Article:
“Decisions like that of the former minister Kelly’s to amend the contamination remediation State Environmental Planning Policy to exclude the development from having to comply with normal clean-up requirements have sent a sense of frustration through the community,” he said.

Before the talks, Lend Lease had insisted the court case would proceed on Monday regardless, but it has now agreed it be delayed before being withdrawn.

It has paid the government more than $100 million for the right to develop the site and has been concerned about the cost of delays.

Sent to council … Eastern suburbs memorial park. Photo: Steven Siewert

Lend Lease’s group head of development, David Hutton, welcomed Mr Hazzard’s proposal ”as a positive step towards providing certainty and momentum for the delivery of the Barangaroo south project”.

Mr Hutton said the agreement meant Australians for Sustainable Development would immediately withdraw other legal challenges to the basement and first commercial tower, known as C4.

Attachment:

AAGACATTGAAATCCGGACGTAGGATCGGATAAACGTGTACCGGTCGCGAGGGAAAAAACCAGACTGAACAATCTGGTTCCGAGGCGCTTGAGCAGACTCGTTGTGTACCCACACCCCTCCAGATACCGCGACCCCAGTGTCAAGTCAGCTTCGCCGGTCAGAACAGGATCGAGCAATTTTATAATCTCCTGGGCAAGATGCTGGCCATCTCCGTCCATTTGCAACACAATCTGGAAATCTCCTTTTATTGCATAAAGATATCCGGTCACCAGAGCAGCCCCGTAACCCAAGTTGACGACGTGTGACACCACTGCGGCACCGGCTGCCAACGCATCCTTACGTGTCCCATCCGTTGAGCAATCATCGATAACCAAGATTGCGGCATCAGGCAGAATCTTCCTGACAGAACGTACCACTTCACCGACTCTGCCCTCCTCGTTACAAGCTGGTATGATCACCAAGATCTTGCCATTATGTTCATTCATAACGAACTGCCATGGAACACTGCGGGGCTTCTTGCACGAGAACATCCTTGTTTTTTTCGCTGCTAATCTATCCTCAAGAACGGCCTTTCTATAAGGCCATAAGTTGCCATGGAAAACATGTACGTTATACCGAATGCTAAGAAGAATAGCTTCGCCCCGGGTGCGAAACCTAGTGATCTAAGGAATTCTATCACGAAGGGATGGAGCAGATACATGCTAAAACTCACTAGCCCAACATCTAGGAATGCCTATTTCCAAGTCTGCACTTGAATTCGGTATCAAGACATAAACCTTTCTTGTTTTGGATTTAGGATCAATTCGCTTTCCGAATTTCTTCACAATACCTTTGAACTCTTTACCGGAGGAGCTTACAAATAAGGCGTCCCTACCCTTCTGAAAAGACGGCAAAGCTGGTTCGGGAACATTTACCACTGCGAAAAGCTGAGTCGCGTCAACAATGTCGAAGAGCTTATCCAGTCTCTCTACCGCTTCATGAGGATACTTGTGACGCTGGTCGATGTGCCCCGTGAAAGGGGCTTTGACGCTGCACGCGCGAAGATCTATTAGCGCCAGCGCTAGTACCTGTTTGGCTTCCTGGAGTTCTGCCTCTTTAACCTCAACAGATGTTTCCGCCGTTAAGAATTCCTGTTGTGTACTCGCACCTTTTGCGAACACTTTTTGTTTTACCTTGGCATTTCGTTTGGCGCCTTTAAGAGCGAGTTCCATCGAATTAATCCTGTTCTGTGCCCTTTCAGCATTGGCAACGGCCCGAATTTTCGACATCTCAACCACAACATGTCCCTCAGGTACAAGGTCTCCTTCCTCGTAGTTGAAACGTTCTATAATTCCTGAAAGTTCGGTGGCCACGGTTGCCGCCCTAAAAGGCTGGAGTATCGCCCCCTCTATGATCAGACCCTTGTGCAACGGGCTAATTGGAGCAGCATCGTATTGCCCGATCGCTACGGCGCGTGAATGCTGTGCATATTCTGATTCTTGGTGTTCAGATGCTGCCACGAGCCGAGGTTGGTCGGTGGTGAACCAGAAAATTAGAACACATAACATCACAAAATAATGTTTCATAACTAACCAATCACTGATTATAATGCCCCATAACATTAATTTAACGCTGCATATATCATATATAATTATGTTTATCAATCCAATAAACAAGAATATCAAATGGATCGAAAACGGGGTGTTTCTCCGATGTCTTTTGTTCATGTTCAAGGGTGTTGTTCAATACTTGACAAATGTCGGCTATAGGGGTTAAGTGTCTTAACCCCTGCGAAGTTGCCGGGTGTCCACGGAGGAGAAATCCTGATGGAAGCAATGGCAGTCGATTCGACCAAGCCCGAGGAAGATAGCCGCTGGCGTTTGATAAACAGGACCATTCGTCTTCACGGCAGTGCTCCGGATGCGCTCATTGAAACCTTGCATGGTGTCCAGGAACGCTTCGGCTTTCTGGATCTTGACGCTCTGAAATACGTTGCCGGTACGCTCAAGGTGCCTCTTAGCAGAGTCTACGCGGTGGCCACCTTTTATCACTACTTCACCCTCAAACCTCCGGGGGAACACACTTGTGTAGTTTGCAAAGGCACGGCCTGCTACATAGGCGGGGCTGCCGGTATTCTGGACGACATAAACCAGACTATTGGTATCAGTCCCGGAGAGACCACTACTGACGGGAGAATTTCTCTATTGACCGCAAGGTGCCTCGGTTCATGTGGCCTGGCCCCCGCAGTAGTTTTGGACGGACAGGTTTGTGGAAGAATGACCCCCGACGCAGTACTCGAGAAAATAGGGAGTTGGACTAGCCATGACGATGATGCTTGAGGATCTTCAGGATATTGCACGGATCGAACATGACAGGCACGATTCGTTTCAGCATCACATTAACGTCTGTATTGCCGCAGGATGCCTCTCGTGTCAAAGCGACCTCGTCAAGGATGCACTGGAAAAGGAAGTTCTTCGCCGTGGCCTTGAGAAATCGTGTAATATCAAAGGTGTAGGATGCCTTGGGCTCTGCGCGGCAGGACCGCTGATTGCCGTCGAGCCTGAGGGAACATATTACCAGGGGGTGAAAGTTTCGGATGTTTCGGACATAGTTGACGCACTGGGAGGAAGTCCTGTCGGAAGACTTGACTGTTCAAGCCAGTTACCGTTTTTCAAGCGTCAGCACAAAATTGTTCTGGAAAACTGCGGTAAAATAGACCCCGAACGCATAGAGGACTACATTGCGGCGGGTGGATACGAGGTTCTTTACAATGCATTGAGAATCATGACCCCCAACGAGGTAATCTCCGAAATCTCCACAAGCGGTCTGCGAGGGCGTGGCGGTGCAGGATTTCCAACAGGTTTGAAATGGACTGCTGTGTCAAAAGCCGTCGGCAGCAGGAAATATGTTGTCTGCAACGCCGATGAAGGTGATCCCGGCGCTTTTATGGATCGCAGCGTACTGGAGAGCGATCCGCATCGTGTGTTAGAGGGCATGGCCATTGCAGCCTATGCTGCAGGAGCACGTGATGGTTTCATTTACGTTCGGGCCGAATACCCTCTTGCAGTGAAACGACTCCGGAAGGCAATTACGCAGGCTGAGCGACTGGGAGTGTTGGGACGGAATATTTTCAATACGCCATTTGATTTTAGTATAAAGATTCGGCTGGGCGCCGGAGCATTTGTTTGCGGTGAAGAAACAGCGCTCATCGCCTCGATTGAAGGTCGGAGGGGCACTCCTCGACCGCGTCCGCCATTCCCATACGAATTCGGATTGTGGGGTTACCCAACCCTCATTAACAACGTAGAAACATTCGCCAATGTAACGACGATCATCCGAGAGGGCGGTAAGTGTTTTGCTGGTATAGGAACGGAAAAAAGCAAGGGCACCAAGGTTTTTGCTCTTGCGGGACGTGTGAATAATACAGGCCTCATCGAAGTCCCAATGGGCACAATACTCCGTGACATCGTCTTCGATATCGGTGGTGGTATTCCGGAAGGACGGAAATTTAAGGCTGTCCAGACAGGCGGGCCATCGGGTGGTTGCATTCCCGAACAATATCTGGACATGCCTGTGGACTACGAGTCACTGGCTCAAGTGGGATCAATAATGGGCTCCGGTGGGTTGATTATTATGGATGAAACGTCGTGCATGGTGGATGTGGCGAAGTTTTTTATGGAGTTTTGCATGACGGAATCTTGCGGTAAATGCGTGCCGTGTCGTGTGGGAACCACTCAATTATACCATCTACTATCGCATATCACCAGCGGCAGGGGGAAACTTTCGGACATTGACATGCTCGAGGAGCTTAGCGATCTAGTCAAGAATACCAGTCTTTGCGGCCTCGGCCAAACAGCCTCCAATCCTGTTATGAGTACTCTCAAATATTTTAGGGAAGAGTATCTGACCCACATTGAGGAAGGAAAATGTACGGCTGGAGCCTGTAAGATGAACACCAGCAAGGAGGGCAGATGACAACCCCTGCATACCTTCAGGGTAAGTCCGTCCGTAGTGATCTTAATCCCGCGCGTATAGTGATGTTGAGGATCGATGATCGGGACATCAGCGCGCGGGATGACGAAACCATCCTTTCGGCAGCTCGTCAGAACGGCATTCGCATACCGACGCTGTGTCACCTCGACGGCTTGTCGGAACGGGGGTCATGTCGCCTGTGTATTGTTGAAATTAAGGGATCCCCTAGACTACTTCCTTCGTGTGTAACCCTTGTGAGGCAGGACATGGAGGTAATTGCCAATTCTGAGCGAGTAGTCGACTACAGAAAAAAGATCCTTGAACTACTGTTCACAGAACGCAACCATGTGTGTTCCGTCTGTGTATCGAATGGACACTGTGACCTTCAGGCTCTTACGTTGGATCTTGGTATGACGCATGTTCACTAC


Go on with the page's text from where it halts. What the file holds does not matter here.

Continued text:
As you were on Part 3A development proposals
Sean Nicholls, SMH, May 13, 2011.
BILLIONS of dollars worth of projects that Labor took control of under the contentious Part 3A planning laws will be sent back to local councils by the O’Farrell government. The projects will include the controversial $150 million redevelopment of the Coogee Bay Hotel.

But the Planning Minister, Brad Hazzard, will announce today that the government will deal with about 460 of more than 550 development applications that were not decided under the old system before the change of government.

Most of those will be referred to an independent body, the Planning Assessment Commission.

Mr Hazzard said he wanted to ensure the applications were dealt with ”transparently and openly” in contrast to the previous system, known as Part 3A, which the O’Farrell government is scrapping for all residential, retail, commercial and coastal development.